Thanks for visting Simply The Nest. I'm an English girl married to an Portuguese boy, and when I'm not working or taking care of our two adorable daughters, I blog about our house renovation, DIY projects, delicious recipes, inspirational interiors, and family life in a Victorian Manchester nest.

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Now You Know What We Did This Summer

Whoops, I forgot to blog! Well at least that's one of the good things about not blogging for money - if you take an extended summer holiday it doesn't make any difference. A couple of nice readers contacted me asking if we've moved house (ye gods, the thought - we are never moving again) or if I'd stopped blogging altogether (well not on purpose, I'm just absent-minded) and this reminded me that an update is long overdue.

Here's what we've been doing since April this year.

I took on possibly the biggest project of my life when I joined the Love Withington Baths team with the goal of saving a much-loved 100-year old local swimming pool from closure. I'm delighted to say that after a massive amount of hard work, an immensely steep learning curve and a whole load of fun, myself and a number of other equally bonkers locals are now the exceptionally proud volunteer directors of a group that manages a heritage swimming pool and leisure centre - run by the community, for the community.

The gorgeous entrance hall - the original tiles had been hidden under a horrible 60s-style carpet!

After handling the sweat-inducing white-knuckle-inciting midnight-oil-burning transition from Manchester City Council to our community group in June this year we've gone from strength to strength. We were closed for only one week while the council moved out and we moved in with our brand new top-of-the-range gym equipment and IT systems (during which we also scrubbed, cleaned and painted along with a team of fabulous local volunteers) before we became operational and started taking on new members - who have now signed up in the hundreds. We have a full team of fantastic staff who run the Baths on a day to day basis - Facilities Manager, Duty Managers, Lifeguards, Swimming Instructors, Gym Instructors - but we retain overall strategic direction of the facility on behalf of the community.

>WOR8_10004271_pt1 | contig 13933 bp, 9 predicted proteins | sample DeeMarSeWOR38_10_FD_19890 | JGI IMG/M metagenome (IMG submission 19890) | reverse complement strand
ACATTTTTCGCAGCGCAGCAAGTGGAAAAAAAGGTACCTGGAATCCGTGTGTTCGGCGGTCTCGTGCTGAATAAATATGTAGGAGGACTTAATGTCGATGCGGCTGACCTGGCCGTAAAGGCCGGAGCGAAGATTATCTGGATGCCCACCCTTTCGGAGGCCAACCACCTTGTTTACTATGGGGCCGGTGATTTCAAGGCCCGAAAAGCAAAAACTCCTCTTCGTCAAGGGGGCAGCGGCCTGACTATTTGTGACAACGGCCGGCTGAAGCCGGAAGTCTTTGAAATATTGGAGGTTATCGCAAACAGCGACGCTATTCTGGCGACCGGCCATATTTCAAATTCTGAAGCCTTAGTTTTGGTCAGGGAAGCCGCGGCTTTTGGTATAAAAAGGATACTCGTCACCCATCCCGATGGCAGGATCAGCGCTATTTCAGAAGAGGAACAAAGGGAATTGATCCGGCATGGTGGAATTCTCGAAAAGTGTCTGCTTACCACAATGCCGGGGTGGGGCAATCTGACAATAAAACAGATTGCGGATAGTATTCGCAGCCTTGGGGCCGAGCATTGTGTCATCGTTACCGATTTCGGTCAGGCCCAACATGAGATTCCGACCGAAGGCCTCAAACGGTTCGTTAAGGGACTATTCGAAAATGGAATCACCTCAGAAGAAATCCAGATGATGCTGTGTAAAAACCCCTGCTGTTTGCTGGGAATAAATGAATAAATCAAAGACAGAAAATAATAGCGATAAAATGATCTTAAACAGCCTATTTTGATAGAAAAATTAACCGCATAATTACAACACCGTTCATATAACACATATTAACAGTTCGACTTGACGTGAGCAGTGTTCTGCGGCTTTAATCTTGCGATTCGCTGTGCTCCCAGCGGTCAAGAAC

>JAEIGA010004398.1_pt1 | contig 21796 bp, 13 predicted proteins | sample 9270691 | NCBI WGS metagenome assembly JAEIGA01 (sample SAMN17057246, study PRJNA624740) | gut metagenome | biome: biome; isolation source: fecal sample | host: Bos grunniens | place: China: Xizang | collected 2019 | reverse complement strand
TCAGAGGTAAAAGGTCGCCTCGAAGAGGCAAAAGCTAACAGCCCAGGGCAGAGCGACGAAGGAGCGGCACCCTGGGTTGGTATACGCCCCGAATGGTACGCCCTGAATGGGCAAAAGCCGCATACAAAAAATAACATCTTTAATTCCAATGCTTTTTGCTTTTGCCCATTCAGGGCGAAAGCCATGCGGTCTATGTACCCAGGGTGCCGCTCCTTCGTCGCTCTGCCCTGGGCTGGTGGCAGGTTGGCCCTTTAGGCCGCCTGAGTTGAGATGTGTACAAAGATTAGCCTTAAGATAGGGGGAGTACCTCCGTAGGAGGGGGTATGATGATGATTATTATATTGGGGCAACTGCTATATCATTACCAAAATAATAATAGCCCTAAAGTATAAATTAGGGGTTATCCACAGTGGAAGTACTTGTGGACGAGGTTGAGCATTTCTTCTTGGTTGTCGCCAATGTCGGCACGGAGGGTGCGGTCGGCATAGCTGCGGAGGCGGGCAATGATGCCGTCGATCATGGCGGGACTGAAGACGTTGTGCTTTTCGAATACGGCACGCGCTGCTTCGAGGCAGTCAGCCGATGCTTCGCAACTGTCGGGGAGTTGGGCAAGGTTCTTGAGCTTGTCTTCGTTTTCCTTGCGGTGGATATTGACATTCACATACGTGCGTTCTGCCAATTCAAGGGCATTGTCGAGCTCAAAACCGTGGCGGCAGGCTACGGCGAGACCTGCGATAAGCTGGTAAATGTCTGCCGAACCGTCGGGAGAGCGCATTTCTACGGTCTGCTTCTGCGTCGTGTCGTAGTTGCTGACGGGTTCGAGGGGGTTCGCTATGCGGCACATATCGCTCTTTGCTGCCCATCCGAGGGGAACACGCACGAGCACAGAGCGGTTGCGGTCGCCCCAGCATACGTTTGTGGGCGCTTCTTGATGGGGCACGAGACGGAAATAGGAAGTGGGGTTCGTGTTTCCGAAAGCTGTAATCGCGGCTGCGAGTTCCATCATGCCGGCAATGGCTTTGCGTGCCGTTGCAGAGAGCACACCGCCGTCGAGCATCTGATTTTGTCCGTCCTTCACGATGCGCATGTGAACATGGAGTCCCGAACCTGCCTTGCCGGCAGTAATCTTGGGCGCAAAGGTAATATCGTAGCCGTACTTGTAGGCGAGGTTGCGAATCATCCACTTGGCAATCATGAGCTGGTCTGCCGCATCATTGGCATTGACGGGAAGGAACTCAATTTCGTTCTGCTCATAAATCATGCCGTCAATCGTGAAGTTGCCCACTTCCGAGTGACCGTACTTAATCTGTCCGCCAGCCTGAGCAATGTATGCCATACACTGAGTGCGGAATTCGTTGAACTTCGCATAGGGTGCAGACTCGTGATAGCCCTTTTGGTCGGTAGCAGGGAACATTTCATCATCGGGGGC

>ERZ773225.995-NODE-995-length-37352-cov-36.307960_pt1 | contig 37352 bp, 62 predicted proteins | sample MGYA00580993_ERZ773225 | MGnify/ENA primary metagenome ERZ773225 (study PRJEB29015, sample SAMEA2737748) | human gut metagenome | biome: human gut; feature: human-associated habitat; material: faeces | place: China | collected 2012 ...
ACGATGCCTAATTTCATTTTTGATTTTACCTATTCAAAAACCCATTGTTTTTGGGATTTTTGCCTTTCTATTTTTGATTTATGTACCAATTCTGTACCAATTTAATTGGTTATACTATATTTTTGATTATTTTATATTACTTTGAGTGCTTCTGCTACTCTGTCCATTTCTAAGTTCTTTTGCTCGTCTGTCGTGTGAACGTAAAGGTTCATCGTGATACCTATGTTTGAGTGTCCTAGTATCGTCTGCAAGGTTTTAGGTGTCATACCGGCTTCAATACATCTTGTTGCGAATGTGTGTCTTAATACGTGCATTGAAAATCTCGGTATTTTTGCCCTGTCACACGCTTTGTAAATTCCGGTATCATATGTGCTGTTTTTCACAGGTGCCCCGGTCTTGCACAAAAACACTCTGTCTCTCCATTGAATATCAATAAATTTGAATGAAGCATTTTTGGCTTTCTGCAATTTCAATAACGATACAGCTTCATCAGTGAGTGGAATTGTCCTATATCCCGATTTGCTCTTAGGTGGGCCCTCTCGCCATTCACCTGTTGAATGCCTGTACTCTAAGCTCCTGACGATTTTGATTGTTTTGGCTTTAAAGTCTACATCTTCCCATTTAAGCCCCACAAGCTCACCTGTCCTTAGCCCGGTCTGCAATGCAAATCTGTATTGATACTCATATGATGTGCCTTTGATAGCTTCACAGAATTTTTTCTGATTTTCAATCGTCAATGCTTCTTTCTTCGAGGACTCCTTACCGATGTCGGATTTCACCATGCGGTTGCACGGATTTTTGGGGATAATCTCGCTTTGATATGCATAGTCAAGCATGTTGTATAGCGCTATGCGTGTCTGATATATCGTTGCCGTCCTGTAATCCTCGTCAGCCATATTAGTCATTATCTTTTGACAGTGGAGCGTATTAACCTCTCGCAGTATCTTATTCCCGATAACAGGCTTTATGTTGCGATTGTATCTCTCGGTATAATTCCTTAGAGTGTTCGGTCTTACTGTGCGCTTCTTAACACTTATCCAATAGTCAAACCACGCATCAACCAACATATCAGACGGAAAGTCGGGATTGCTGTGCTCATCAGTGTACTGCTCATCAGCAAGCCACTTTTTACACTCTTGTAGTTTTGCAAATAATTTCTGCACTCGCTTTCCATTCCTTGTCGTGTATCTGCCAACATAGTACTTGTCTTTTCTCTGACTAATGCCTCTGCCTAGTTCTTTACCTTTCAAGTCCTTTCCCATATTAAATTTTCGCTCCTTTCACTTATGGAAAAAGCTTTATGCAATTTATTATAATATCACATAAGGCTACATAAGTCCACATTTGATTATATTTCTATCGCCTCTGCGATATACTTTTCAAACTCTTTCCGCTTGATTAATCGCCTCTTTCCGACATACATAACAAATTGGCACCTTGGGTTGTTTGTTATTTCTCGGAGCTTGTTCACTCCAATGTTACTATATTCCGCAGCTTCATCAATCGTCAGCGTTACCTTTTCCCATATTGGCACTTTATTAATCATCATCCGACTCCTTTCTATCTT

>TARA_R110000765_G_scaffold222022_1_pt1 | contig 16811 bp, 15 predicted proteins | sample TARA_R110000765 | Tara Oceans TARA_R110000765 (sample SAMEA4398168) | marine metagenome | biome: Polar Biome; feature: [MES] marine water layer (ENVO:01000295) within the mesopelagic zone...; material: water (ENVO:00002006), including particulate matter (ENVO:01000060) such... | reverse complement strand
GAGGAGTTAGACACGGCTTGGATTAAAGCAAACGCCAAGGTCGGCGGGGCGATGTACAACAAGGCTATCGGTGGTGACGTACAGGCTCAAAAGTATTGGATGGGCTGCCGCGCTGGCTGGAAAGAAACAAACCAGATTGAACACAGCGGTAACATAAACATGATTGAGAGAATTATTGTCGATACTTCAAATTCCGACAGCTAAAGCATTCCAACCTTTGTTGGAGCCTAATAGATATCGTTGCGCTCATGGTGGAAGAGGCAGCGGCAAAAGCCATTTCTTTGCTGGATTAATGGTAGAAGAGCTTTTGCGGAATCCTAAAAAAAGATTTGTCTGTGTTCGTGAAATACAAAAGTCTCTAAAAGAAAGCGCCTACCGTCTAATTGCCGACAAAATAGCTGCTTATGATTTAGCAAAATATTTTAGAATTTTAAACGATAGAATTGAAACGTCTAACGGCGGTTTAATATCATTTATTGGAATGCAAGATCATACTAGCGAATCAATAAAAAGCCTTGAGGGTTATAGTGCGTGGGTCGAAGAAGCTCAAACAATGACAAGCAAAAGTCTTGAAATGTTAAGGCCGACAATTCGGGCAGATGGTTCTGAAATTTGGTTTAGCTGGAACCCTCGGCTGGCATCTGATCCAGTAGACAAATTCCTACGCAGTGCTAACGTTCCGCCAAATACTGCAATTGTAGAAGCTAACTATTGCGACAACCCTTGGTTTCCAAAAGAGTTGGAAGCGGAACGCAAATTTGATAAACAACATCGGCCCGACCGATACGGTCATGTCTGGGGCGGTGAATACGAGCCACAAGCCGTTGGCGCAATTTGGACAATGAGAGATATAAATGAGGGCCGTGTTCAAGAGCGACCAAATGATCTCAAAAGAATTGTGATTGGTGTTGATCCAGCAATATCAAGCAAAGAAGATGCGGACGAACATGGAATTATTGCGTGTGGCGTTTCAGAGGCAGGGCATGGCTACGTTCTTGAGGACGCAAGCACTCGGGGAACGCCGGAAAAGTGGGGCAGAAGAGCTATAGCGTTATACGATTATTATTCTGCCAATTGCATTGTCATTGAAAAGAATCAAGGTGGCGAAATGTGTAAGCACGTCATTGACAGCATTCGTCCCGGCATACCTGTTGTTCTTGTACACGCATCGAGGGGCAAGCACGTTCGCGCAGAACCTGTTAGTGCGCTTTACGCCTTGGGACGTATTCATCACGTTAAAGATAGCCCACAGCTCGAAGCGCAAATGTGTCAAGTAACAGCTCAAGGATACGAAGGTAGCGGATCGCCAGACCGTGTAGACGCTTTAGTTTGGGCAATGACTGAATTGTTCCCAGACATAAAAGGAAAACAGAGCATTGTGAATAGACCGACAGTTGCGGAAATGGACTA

I don't think I've ever done anything that I'm more proud of than this project. Eva recently celebrated her fifth birthday with a swimming pool party at the Baths for all her friends, and I spent the entire time wandering around beaming at people - both as a proud parent and a proud community campaigner.

What else have we been doing? Finishing the wardrobe, of course. In my last update we'd just started painting the interior white. We finished this off and hung the wallpaper at the back.

We installed the lights (which switch on automatically when we open the doors):

And the shelves and drawers:

And all the other fittings:

Finally we hung the doors.

This makes it all sound easy - it sodding well wasn't; it was an absolute nightmare of measuring and cutting and swearing and re-measuring and improvising and running back to Ikea and fitting and measuring again.

But it looks ace so it was all worth it.

Temporary door removal for re-hanging purposes

Ahhhh, my shoes, my shoes.

Now we need to decrease the width of the middle doors - which involves cutting through the fretwork, of joy - and then fit and paint the face frame.

After all that we needed a rest, so we went on holiday to Tuscany for two weeks, and stayed on a beautiful tranquil agriturismo in between Siena and San Gimignano. Bliss.

The Siena campo by night.

We have also started preparing the land outside for the builders, who were *supposed* to arrive earlier this month and are now coming in November to begin what will most likely be a four-month external build of our side and rear ground-floor extension with internal re-modelling, followed by probably around twenty years of hard labour on our part to DIY the plastering, woodwork, painting, floors, tiling and kitchen installation.